• South Lyon Church

Before COVID or pre-COVID are new terms that will be with us as we go forward. They are not the first terms to come about because of a large or traumatic event. Prior to September 11, 2001, 9-11 was only associated with the number you call in case of an emergency. Since then it has taken on a whole new meaning and probably always will. Events happen that change our lives and our lingo forever. COVID is one of those events.

Before COVID, if you wore a mask into a bank you would be asked to leave. Now if you don’t wear a mask into the bank you are asked to leave. The mask has become a symbol of the pandemic we are in the middle of, near the end of, or are maybe just at the beginning of. I personally have a half dozen different masks. Some that have been made for me by people I know, one I bought because it was a Whataburger mask, and others are more the surgical type masks. All in all, like it or not, the mask is here for a while and even become stylish for some.

What is interesting about the mask is that it does nothing for you. I remember when people first started wearing them. The discussion was why wear them, germs would only get on the outside then when you touched the mask with your hand, they were on your hand. Then over time the discussion, the reasoning for wearing them changed. It wasn’t for yourself but for others. So wearing them became a symbol of selflessness. Selflessness in our society, an interesting aspect of this piece of material with a sting or elastic band attached to it.

But before the mask, before COVID, isn’t that what a follower of Jesus was supposed to be-- selfless. Isn’t that what a true believer of Jesus would be doing anyway, putting themselves out? A lot of people are stepping up by wearing a mask for others, but as Christians we should have already been living this way, considering others above ourselves as we are told in Philippians 2:3?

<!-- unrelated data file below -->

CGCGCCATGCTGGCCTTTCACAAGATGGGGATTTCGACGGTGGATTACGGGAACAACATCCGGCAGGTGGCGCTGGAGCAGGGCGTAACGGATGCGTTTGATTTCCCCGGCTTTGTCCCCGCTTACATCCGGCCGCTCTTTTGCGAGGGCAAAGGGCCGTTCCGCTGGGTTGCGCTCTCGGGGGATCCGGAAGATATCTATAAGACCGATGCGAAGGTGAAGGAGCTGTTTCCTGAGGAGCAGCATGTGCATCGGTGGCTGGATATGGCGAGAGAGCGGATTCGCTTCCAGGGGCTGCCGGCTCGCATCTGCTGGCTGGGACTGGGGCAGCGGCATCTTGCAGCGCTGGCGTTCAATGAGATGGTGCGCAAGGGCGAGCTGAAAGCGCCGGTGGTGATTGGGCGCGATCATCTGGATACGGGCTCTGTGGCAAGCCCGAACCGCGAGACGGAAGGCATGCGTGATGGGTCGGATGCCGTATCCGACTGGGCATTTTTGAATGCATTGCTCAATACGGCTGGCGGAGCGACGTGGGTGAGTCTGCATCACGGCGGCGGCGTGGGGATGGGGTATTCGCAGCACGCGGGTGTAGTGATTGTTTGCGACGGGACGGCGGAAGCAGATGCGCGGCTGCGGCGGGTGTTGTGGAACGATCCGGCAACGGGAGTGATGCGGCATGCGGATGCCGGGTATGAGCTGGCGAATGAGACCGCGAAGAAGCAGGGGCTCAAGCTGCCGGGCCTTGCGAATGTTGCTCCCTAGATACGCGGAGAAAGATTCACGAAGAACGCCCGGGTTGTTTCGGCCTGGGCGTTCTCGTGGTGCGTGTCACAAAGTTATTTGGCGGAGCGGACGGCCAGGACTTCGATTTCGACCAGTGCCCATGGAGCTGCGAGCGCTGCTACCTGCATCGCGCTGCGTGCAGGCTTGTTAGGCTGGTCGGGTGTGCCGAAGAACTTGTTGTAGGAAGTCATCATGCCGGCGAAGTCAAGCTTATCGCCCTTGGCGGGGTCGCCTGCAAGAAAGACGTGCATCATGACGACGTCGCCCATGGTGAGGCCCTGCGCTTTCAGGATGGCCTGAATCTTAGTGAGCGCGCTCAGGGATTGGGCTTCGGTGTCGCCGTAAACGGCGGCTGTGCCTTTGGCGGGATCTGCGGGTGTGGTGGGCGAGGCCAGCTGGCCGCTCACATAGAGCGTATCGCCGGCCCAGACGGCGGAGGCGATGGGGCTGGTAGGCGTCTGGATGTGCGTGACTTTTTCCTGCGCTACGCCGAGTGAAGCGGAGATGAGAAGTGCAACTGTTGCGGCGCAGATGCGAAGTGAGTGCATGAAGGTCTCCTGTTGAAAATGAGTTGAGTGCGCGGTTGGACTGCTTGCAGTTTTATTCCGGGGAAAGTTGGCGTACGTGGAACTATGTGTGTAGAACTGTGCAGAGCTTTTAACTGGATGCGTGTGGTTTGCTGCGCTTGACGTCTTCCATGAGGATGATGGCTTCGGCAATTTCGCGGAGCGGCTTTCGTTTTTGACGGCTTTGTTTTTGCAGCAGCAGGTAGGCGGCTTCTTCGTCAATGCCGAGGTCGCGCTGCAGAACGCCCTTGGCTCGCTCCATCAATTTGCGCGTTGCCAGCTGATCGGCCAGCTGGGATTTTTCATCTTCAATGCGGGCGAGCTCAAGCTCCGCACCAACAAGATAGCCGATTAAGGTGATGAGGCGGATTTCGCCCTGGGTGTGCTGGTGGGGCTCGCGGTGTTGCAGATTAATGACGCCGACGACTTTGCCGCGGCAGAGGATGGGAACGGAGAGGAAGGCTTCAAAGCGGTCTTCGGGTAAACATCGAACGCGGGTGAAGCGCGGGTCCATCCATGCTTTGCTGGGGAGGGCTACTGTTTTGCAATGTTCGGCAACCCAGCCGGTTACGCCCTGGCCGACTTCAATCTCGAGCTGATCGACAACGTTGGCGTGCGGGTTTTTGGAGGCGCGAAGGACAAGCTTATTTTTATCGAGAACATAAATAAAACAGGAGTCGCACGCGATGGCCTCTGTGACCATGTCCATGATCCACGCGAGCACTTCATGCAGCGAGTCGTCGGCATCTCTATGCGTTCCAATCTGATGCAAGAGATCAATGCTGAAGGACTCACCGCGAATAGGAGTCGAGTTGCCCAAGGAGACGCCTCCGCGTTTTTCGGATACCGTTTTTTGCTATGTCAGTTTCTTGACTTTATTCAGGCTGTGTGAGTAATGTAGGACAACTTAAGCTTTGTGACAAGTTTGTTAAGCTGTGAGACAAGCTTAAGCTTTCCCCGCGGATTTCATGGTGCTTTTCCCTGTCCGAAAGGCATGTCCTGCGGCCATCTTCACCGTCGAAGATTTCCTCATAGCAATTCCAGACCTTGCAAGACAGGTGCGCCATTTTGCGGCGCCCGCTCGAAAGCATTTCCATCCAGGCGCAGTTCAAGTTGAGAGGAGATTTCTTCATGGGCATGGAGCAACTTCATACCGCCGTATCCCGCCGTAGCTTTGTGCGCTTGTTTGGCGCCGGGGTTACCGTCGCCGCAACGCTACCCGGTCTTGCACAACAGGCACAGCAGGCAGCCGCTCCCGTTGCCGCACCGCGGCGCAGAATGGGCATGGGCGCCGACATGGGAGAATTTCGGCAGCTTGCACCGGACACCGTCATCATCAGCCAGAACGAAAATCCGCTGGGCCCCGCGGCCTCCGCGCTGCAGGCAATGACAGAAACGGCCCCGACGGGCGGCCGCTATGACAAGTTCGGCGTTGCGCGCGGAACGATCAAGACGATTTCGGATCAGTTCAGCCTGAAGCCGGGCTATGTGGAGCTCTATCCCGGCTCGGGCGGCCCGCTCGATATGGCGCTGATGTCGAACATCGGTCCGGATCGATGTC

In fact society has a lot of good suggestions on how to be a better person, but a lot of these ideas were covered in God’s Word long before they were painted on a sign and sold at Hobby Lobby. Expressions such as, “Choose Joy” are just a replica of scriptures like Be joyful always, pray continually, give thanks in all circumstances; for this is God’s will for you in Christ Jesus. (I Thes 5:16-18) And you may see an inspiring t-shirt with the words “In a world where you can be anything, be kind.” Isn’t that taken from Ephesians 4:32 where we’re told, Be kind and compassionate to one another, forgiving each other, just as in Christ God forgave you. Even when society tries to encourage teamwork with sayings like, “No man is an island,” we see remnants of 2 Corinthians 13:11 Finally, brothers and sisters, rejoice! Strive for full restoration, encourage one another, be of one mind, live in peace. And the God of love and peace will be with you.

So wear your mask out of concern for others, but one day when you get to lose the mask—keep the concern for one another.

Masking up,